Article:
Tinnitus And Suicide: Here’s What You Need Know

Woman holding her head from ringing in the ears and looking depressed.

Tinnitus, as with lots of chronic conditions, has a mental health component to it. It isn’t just a matter of dealing with the symptoms. It’s finding the inner fortitude and resilience to do it regularly without knowing whether they will ever recede once and for all. Regrettably, for some people, tinnitus can bring about depression.

Chronic tinnitus has been associated with a higher instance of suicide, especially in women, according to research published in the Journal of American Medical Association and conducted by Stockholm Public Health Cohort (SPHC).

Tinnitus And Suicide, What’s The Link?

In order to establish any type of connection between suicide and tinnitus, researchers at the SPHC surveyed around 70,000 people (bigger sample sizes are needed to produce dependable, scientific final results).

According to the responses they received:

  • Tinnitus symptoms were reported by 22.5% of participants.
  • Suicide attempts happened with 9% of women with significant tinnitus.
  • Out of the men with severe tinnitus, 5.5% had attempted suicide.
  • Only 2.1% of participants reported that their tinnitus had been diagnosed by a hearing professional.

It’s obvious that women with tinnitus have a higher instance of suicide and researchers are attempting to raise awareness for them. These findings also suggest that a large portion of individuals experiencing tinnitus don’t get a diagnosis or get professional assistance. Many people can get relief by using hearing aids and other treatments.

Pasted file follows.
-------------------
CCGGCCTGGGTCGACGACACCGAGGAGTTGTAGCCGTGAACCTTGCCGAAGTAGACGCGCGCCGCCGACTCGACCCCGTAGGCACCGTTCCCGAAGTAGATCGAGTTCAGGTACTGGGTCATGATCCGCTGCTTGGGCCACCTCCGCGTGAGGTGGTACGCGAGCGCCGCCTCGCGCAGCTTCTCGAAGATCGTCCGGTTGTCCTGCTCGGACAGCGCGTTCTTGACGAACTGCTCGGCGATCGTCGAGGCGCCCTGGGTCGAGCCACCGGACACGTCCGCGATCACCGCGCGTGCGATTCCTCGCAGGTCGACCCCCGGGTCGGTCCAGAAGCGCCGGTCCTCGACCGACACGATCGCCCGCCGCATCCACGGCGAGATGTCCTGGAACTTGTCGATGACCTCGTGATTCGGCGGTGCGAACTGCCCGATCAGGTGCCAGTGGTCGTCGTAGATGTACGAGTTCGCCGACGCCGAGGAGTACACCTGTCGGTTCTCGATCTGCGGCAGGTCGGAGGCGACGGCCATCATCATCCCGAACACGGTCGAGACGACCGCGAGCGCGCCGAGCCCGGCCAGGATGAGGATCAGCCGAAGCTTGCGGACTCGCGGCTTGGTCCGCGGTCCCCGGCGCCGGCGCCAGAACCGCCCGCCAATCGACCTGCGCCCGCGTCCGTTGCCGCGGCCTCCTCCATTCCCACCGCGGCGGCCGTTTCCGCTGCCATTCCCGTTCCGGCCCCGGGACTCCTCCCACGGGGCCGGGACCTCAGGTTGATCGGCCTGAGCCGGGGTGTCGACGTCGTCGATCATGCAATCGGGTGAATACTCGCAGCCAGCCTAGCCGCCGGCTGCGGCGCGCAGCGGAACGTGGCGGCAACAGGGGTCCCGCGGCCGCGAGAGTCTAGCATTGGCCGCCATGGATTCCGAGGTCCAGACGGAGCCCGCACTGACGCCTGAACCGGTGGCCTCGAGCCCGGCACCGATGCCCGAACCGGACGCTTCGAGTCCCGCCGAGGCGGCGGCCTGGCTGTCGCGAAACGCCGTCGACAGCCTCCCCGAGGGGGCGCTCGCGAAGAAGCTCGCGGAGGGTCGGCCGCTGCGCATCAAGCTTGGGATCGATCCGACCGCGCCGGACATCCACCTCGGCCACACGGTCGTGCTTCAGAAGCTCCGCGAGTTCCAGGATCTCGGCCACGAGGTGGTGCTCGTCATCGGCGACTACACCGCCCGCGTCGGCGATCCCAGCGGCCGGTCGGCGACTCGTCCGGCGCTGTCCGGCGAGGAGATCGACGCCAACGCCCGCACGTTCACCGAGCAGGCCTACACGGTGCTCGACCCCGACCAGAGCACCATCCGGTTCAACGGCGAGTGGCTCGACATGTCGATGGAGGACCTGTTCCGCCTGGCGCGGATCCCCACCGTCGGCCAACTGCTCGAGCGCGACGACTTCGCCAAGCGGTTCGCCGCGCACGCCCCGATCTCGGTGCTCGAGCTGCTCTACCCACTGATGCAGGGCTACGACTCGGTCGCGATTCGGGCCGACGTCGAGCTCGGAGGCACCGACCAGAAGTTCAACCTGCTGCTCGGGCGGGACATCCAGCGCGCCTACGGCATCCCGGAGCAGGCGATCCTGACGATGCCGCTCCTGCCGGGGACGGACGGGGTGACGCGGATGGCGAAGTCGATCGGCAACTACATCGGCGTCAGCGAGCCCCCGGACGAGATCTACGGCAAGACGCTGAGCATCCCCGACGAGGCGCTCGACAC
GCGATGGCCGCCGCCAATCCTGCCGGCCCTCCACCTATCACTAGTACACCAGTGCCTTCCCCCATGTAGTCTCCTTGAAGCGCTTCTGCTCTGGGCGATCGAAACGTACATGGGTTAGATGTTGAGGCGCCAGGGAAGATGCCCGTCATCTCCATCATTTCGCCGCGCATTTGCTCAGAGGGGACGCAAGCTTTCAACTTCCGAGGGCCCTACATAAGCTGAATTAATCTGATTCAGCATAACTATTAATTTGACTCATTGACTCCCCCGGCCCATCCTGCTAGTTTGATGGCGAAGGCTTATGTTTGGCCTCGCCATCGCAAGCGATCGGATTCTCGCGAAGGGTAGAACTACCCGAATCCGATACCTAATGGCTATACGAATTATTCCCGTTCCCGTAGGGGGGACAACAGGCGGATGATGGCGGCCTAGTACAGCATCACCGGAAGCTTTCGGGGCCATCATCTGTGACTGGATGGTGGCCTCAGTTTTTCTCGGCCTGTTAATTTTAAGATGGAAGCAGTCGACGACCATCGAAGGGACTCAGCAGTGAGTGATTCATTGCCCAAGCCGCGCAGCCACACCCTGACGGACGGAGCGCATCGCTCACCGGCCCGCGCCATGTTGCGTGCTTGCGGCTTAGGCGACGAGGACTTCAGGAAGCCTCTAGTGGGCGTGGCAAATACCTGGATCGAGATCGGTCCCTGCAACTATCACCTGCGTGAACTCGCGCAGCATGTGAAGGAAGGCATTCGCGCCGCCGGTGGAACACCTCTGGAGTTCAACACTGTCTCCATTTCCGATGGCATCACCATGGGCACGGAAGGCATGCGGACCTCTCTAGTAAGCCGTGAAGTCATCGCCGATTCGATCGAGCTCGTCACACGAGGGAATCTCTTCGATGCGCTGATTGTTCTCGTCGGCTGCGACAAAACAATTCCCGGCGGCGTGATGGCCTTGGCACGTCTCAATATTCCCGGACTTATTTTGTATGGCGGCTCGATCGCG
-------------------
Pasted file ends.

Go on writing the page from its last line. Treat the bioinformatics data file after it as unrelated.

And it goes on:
Are These Universal Findings?

This research must be replicated in other areas of the world, with different population sizes, and ruling out other variables before we can come to any broad generalizations. That said, we shouldn’t ignore the problem in the meantime.

What Does This Research Mean?

While this research indicates an elevated risk of suicide for women with severe tinnitus, the study did not draw definitive conclusions as to why women were at greater risk of suicide than men. There are numerous reasons why this might be but the data doesn’t identify any one reason why this might be.

Here are a few things to pay attention to:

Some Tinnitus is Not “Severe”

First and foremost, the vast majority of those who have experienced tinnitus do not have “severe” tinnitus. That doesn’t mean moderate or slight instances of tinnitus don’t have their own obstacles. But the statistical connection between suicide and women with tinnitus was most evident (and, thus, denotes the greatest risk) with those who rated their tinnitus as severe.

Most of The Participants Weren’t Diagnosed

Possibly the next most surprising conclusion in this study is that fairly few individuals were actually diagnosed with tinnitus, even though they presented moderate to severe symptoms.

This is, possibly, the most important area of opportunity and one of the best ways to lower suicide or other health risks at the same time. That’s because treatment for tinnitus can offer many overall benefits:

  • Tinnitus symptoms can be more effectively managed with treatment.
  • Hearing impairment can be treated and tinnitus is often a warning sign.
  • Some treatments also help with depression.

Tinnitus And Hearing Loss

Up to 90% of people who experience tinnitus also have hearing loss according to some studies and dealing with hearing loss by wearing hearing aids can help minimize tinnitus symptoms. In fact, some hearing aids are made with additional features to improve tinnitus symptoms. Make an appointment to find out if hearing aids might help you.



The site information is for educational and informational purposes only and does not constitute medical advice. To receive personalized advice or treatment, schedule an appointment.